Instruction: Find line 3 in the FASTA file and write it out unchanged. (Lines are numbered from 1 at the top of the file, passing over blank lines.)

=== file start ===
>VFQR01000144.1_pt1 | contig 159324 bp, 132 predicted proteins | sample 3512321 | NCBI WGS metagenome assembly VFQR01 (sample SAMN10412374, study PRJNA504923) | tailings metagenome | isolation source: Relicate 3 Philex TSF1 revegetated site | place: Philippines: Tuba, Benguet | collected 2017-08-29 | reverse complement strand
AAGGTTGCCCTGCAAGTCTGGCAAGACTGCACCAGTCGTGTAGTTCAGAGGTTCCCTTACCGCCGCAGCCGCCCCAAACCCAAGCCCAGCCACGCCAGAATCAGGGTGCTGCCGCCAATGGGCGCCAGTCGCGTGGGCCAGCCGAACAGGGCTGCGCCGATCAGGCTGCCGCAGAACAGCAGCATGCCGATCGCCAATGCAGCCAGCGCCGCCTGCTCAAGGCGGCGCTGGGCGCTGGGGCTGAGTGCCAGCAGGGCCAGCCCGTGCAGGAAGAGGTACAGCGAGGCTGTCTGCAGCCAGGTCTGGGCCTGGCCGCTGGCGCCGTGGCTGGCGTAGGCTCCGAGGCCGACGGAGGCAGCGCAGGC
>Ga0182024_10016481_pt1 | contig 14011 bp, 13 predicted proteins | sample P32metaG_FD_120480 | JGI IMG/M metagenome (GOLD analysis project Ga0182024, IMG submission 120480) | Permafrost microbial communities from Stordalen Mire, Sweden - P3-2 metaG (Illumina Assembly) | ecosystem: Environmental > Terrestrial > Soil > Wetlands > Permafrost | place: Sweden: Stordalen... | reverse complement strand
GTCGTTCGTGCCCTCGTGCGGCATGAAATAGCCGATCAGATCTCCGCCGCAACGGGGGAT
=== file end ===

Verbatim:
>Ga0182024_10016481_pt1 | contig 14011 bp, 13 predicted proteins | sample P32metaG_FD_120480 | JGI IMG/M metagenome (GOLD analysis project Ga0182024, IMG submission 120480) | Permafrost microbial communities from Stordalen Mire, Sweden - P3-2 metaG (Illumina Assembly) | ecosystem: Environmental > Terrestrial > Soil > Wetlands > Permafrost | place: Sweden: Stordalen... | reverse complement strand